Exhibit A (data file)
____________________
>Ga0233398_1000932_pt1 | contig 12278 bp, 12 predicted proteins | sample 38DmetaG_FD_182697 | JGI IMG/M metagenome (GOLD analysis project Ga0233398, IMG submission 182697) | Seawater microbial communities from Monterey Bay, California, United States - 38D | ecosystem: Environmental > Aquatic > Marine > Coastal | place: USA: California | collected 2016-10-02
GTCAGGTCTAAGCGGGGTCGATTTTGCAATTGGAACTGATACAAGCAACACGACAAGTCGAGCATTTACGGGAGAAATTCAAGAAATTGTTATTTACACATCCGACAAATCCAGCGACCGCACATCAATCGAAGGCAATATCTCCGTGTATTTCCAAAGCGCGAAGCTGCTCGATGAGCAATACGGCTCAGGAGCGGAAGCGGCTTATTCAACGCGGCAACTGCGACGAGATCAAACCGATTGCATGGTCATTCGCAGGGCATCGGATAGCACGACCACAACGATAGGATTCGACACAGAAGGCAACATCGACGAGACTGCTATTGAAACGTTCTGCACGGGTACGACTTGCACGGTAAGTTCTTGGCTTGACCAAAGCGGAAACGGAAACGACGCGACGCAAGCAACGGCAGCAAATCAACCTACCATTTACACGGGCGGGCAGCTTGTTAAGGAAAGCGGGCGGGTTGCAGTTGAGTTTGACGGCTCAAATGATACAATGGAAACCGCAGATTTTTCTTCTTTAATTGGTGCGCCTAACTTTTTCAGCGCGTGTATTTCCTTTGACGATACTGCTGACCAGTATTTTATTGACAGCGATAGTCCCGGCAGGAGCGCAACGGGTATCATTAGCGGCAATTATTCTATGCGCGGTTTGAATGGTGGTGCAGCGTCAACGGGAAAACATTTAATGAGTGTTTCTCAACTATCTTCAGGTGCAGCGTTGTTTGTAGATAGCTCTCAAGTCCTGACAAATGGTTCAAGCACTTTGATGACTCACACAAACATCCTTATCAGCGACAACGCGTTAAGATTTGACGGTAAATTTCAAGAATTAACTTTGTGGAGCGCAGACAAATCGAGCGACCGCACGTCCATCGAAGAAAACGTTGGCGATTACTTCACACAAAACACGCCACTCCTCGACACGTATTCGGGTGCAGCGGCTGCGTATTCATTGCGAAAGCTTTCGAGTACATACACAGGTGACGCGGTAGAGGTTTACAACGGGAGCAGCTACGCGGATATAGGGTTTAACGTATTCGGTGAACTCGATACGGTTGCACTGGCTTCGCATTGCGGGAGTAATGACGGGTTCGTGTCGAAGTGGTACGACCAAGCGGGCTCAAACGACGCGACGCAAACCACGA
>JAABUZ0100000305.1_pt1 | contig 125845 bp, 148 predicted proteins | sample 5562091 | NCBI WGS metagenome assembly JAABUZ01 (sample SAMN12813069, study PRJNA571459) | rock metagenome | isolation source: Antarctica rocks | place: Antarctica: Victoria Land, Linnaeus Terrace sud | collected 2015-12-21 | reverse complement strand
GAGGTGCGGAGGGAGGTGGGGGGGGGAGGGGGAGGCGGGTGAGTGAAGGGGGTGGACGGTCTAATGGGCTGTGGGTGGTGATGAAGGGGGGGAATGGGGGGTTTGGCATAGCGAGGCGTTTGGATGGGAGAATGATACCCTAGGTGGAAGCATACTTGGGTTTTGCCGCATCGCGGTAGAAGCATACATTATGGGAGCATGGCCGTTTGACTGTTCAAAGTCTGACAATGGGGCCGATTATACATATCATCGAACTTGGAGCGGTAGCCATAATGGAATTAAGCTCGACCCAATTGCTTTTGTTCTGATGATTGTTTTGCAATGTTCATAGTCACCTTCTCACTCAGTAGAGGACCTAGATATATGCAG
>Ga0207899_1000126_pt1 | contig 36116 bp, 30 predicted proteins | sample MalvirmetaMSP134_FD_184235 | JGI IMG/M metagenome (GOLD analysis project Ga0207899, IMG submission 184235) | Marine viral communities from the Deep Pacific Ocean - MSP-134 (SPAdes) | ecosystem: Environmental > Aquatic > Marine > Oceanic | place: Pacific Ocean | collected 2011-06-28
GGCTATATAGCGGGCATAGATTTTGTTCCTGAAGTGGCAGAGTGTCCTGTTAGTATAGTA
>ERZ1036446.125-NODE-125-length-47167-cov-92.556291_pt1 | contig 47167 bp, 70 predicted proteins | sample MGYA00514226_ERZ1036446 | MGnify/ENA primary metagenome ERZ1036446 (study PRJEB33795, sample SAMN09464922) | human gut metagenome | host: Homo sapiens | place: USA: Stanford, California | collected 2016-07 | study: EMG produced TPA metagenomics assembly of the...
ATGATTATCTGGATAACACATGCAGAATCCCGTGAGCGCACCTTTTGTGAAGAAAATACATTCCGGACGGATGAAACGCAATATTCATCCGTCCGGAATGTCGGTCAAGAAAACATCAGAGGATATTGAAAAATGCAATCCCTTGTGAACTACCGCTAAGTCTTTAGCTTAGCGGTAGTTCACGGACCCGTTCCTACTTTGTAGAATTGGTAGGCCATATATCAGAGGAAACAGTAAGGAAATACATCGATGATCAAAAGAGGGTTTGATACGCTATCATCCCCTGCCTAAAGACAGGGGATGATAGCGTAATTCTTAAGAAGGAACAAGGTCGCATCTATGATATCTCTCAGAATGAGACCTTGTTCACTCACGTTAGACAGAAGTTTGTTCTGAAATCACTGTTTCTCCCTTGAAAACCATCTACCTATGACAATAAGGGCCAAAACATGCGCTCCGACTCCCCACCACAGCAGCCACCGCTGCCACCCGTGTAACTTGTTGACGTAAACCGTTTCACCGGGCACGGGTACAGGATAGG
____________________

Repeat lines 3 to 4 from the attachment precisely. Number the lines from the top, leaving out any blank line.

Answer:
>JAABUZ0100000305.1_pt1 | contig 125845 bp, 148 predicted proteins | sample 5562091 | NCBI WGS metagenome assembly JAABUZ01 (sample SAMN12813069, study PRJNA571459) | rock metagenome | isolation source: Antarctica rocks | place: Antarctica: Victoria Land, Linnaeus Terrace sud | collected 2015-12-21 | reverse complement strand
GAGGTGCGGAGGGAGGTGGGGGGGGGAGGGGGAGGCGGGTGAGTGAAGGGGGTGGACGGTCTAATGGGCTGTGGGTGGTGATGAAGGGGGGGAATGGGGGGTTTGGCATAGCGAGGCGTTTGGATGGGAGAATGATACCCTAGGTGGAAGCATACTTGGGTTTTGCCGCATCGCGGTAGAAGCATACATTATGGGAGCATGGCCGTTTGACTGTTCAAAGTCTGACAATGGGGCCGATTATACATATCATCGAACTTGGAGCGGTAGCCATAATGGAATTAAGCTCGACCCAATTGCTTTTGTTCTGATGATTGTTTTGCAATGTTCATAGTCACCTTCTCACTCAGTAGAGGACCTAGATATATGCAG